I have used a five-colour palette for the cards. The pip cards use three colours (different for each suit), and the aces and court cards use four or five.

Diamond suit (the 2 of diamonds is modelled on a 2 of coins design, which is a traditional place for the maker's name; the arms on the 4 of diamonds may change)
Diamond suit (the 2 of diamonds is modelled on a 2 of coins design, which is a traditional place for the maker's name; the arms on the 4 of diamonds may change)

I have also added corner indices to the cards, as well as Roman numerals to the sides. Roman numerals appear on the sides of some Tarot de Marseille pip cards --- note that these are purely additive, so 4 appears as IIII, and 9 as VIIII.

Heart suit
Heart suit

 

Spade suit (text on the 2 of spades may change, or I may leave it ... this card is laid out based on the 2 of cups, which sometimes carries a maker's name, location etc.)
Spade suit (text on the 2 of spades may change, or I may leave it ... this card is laid out based on the 2 of cups, which sometimes carries a maker's name, location etc.)

 

Club suit
Club suit

The card back design is based on a classic old-style tarot card back, heavily reimagined ... Early playing cards usually had plain backs. However, this was not the case for tarot cards, whose backs were often decorated with a simple repeating woodcut print pattern. One of these patterns, variations on which were used by a variety of different cardmakers, has a hexagonal motif containing a maltese cross (or similar). The back design I have chosen has a similar combination of four- and six-fold symmetrical elements to create the two-way hexagonal tiled pattern.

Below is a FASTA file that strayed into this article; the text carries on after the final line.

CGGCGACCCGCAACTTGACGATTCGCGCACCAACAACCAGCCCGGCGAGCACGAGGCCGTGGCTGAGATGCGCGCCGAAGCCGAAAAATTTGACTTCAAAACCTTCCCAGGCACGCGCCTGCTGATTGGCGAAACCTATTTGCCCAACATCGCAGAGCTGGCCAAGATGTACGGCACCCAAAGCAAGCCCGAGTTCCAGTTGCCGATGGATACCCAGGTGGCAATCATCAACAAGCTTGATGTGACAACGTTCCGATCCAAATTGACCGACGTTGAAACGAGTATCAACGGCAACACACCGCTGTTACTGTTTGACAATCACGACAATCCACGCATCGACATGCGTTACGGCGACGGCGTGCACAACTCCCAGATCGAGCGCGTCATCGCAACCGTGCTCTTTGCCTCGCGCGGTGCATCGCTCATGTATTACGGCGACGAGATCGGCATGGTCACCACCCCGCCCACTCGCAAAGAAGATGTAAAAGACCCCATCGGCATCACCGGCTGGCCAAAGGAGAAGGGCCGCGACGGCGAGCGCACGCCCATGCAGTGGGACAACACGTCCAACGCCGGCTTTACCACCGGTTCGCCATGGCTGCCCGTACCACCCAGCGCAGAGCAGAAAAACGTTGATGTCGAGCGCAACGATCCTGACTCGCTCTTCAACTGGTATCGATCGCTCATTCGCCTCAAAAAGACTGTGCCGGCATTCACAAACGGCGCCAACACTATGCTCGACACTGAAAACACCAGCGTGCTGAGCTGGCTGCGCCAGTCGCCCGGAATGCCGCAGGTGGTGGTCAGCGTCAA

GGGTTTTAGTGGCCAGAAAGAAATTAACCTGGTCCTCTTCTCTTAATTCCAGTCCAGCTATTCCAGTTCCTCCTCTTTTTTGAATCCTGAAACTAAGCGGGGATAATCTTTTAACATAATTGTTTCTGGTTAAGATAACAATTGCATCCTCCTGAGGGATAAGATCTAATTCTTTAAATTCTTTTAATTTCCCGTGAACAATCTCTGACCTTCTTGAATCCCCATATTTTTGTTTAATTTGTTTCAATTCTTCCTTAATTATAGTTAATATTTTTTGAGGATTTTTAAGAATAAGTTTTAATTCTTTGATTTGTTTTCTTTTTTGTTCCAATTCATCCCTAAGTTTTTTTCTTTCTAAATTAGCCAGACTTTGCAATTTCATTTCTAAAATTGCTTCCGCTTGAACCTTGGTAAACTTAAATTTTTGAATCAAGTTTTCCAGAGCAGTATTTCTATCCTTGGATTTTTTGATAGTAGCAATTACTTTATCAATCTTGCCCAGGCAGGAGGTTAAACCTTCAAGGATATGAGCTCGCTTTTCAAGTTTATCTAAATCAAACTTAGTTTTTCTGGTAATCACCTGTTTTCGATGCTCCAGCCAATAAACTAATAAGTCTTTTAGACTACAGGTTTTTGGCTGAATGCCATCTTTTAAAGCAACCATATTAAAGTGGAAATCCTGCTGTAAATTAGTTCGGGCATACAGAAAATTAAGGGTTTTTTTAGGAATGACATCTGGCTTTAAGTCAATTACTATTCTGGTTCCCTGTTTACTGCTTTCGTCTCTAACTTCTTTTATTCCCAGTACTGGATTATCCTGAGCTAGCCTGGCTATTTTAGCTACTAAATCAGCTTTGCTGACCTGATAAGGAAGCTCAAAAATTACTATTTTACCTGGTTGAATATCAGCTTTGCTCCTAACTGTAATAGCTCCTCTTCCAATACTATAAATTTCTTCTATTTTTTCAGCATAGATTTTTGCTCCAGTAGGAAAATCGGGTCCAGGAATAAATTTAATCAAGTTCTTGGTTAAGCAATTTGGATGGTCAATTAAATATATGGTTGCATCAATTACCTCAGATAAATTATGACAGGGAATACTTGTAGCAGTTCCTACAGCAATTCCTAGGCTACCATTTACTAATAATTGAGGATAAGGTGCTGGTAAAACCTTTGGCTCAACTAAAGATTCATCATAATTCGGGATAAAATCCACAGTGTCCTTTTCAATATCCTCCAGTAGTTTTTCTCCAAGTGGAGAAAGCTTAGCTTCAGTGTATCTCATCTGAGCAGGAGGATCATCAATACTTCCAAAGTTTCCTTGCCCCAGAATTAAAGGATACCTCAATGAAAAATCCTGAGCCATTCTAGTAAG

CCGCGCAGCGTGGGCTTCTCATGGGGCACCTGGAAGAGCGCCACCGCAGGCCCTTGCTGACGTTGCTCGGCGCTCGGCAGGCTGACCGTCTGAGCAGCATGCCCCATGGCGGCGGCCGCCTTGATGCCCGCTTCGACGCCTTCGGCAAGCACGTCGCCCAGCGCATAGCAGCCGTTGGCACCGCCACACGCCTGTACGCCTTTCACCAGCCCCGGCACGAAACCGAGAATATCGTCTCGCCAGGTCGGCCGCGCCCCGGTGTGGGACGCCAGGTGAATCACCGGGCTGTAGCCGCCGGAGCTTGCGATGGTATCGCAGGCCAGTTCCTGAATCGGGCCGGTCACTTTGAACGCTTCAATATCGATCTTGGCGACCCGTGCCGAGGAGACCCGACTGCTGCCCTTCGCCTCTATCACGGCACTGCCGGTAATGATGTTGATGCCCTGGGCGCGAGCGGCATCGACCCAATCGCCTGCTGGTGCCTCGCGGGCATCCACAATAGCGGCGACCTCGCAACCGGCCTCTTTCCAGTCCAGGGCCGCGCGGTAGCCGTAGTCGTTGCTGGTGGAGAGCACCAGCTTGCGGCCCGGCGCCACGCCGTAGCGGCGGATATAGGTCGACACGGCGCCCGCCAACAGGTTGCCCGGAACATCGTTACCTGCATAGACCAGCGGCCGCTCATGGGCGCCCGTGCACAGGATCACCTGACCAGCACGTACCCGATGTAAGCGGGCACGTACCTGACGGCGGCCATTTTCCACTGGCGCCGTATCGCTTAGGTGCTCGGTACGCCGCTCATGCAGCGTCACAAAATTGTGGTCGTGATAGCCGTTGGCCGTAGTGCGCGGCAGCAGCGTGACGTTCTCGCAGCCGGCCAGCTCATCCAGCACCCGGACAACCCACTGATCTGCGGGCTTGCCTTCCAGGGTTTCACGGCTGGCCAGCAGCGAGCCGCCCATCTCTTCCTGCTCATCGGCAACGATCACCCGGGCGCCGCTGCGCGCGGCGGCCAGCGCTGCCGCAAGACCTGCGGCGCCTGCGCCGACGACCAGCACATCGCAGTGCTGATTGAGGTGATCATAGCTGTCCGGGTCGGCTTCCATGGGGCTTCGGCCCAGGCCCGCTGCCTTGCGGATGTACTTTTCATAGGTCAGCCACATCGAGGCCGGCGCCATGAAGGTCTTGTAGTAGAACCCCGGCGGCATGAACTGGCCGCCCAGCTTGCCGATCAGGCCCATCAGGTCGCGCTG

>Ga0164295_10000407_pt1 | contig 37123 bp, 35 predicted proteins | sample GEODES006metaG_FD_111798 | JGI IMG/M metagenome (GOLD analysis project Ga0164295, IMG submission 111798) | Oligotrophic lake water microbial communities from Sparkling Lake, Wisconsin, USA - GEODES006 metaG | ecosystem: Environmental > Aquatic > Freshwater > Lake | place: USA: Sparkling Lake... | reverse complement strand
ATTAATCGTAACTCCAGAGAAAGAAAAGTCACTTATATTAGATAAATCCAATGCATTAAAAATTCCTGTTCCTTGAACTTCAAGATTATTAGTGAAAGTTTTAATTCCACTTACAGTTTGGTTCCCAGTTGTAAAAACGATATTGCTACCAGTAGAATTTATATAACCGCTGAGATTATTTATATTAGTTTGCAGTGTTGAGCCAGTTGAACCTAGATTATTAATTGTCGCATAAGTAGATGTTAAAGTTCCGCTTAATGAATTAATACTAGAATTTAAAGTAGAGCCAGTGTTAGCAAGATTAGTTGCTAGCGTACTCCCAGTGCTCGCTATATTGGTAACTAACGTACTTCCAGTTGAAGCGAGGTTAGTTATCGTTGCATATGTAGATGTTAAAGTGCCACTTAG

The tuck box is decorated with a similar pattern.

Tuck box and card back
Tuck box and card back

Creation

Each of the 52 playing cards began with an ink drawing on paper at about double the print dimensions. So even every pip symbol is unique. The drawings were then scanned and coloured digitally.

Card together with original drawing
Card together with original drawing

Many thanks for your support.

Please spread the word about this project to help to make it happen!

If you would like to follow my work on your favourite social media, here are some links:

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Risks and challenges

The artwork for the cards is complete. A prototype deck of cards has already been printed, so following on from a successful completion of this campaign, I anticipate that things will move along quickly and smoothly with Cartamundi. The main risk is a possible delay that may happen for some unforeseen reason. Most of the pictures shown here are photographs of the prototype cards. There may be some minor differences in the final production run cards, especially in how the colours appear on the screen compared to in the printed product. I am familiar with worldwide shipping through my work with book publishing, and I have also previously fulfilled two related Kickstarter playing card projects.